Read Like A Writer

There are two ways to learn how to write fiction: by reading it and by writing it. Yes, you can learn lots about writing stories in workshops, in writing classes and writing groups, at writers' conferences. You can learn technique and process by reading the dozens of books like this one on fiction writing and by reading articles in writers' magazines. But the best teachers of fiction are the great works of fiction themselves. You can learn more about the structure of a short story by reading Anton Chekhov's 'Heartache' than you can in a semester of Creative Writing 101. If you read like a writer, that is, which means you have to read everything twice, at least. When you read a story or novel the first time, just let it happen. Enjoy the journey. When you've finished, you know where the story took you, and now you can go back and reread, and this time notice how the writer reached that destination. Notice the choices he made at each chapter, each sentence, each word. (Every word is a choice.) You see now how the transitions work, how a character gets across a room. All this time you're learning. You loved the central character in the story, and now you can see how the writer presented the character and rendered her worthy of your love and attention. The first reading is creative—you collaborate with the writer in making the story. The second reading is critical.


John Dufresne, from his book, The Lie That Tells A Truth: A Guide to Writing Fiction

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Friday, May 12, 2017

Figures of Speech by F. V. N. Painter

FIGURES OF SPEECH

Definition. A figure of speech is a deviation from the plain and ordinary mode of speaking. Its object is greater effect. Figures originated, perhaps, in a limitation of vocabulary; and many words that are now regarded as plain were at first figurative. But the use of figures is natural, and at present they are used to embellish discourse and to give it greater vividness and force. To say with Thomson, for example,—
"But yonder comes the powerful King of day,Rejoicing in the east,"—
is far more vivid and forceful than to say "the sun is rising." Nearly all great writers, especially poets, enrich their style by the use of figures.
Kinds of Figures. There are various kinds of figures, which may be reduced, however, to three classes or groups. The figures based upon resemblance are similemetaphorpersonification, and allegory. Those founded on contiguity are metonymysynecdocheexclamationhyperboleapostrophe, and vision. Those resting upon contrast are antithesisclimaxepigram, and irony. Other forms of classification have been proposed. There are figures of diction and figures of thought; the former are found in the choice of words, the latter in the form  of the sentence. To figures of diction has been given the name of figures of intuition, because they present a sensible image to the mind; to figures of thought has been given the name of figures of emphasis, because they emphasize the thought. We thus get the following division:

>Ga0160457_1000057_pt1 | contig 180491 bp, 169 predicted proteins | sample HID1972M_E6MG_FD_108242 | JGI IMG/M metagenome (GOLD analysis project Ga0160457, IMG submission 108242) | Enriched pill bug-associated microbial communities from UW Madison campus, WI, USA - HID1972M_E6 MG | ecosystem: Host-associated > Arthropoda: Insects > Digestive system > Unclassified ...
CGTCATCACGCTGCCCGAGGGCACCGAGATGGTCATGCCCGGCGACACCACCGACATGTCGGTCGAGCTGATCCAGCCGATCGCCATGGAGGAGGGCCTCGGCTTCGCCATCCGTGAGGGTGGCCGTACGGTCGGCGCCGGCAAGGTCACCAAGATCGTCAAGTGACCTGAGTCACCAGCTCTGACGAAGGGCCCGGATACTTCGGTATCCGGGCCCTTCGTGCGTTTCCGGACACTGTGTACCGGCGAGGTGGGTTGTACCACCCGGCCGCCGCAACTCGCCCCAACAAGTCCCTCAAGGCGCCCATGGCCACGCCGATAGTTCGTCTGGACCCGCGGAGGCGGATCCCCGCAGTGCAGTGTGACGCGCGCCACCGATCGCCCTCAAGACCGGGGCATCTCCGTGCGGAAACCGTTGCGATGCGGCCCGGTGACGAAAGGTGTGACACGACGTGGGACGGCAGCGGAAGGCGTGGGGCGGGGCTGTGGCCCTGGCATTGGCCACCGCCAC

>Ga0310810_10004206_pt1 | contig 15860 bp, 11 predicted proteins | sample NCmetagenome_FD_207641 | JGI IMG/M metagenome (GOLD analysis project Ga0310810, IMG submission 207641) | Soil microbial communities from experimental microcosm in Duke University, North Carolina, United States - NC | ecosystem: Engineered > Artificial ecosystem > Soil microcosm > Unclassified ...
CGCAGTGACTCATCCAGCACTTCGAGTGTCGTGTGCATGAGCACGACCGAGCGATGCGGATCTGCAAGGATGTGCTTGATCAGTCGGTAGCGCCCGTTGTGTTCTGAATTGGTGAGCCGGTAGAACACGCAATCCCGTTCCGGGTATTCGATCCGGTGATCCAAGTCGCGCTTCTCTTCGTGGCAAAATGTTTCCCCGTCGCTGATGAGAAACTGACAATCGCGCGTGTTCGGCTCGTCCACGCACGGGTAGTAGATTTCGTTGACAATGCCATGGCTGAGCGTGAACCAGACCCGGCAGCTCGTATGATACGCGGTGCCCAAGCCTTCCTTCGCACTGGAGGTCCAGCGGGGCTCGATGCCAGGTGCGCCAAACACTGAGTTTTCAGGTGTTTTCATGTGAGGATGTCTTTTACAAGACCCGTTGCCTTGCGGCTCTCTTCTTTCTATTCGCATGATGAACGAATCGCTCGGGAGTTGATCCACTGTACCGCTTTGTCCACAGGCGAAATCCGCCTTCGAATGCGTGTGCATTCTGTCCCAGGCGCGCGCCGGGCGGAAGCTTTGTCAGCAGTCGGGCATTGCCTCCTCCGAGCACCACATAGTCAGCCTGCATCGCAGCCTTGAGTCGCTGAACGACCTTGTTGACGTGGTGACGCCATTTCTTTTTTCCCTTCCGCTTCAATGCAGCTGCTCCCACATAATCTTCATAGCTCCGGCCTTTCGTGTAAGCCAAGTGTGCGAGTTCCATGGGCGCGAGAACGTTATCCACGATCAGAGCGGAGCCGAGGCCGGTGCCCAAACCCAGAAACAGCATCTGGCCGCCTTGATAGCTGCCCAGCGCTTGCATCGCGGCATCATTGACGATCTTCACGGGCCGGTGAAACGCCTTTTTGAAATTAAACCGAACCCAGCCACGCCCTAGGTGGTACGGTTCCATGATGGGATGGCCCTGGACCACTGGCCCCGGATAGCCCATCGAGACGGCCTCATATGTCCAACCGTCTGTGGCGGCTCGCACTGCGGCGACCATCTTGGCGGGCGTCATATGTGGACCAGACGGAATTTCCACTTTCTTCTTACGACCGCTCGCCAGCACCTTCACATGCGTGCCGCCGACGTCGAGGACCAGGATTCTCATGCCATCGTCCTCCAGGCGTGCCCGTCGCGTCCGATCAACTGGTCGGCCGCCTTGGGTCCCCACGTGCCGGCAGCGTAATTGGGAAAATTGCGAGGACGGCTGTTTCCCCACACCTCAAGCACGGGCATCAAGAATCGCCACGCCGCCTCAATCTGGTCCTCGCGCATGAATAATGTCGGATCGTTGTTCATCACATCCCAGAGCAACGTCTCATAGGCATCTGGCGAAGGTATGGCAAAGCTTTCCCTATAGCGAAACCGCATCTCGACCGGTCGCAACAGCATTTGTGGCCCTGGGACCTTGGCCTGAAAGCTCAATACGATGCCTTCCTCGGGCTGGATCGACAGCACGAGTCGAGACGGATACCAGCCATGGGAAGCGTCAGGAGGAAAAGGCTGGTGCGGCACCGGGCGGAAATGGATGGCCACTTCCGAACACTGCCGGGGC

Figures of IntuitionFigures of Emphasis
SimileInterrogation
MetaphorExclamation
PersonificationClimax
AllegoryAntithesis
MetonymyEpigram
SynecdocheIrony
ApostropheHyperbole
Vision
Figures of Resemblance. (1) Simile is a form of comparison in which one thing is likened to another. It is usually introduced by like or as, or some other word of comparison; as,—
"The twilight hours like birds flew by,As lightly and as free."
It is obvious that the things compared in simile should have some sort of resemblance. When the points of resemblance are too remote the simile is said to be farfetched. This was a frequent mistake among the so-called "metaphysical poets" of the seventeenth century. Except in burlesque or mock-heroic styles, dignified subjects should not be likened to what is trifling or low. The effect of such a simile is ridiculous, as in the well-known lines from Butler's "Hudibras":
"And, like a lobster boiled, the mornFrom black to red began to turn."
(2) Metaphor is an abridged simile, the words expressing likeness being omitted. In the sentence, "Roderick Dhu fought like a lion," we have a simile; but when we say, "He was a lion in the fight," we have a metaphor. The metaphor is briefer and more striking than the simile; it springs from greater emotion or mental energy, and often imparts great force or beauty to a passage. Thus, likening human life to a voyage at sea, Shakespeare says:
"There is a tide in the affairs of men,Which, taken at the flood, leads on to fortune;Omitted, all the voyage of their lifeIs bound in shallows and in miseries."
There are several errors that are not infrequent in the use of metaphor. A metaphor should not be blended with plain language in the same sentence, nor should it be extended too far. The latter fault is called "straining the metaphor." Two incongruous metaphors should not be used in the same sentence. In the following lines from Addison his muse is first conceived of as a steed that needs to be restrained with a bridle, and then as a ship that is eager to be launched: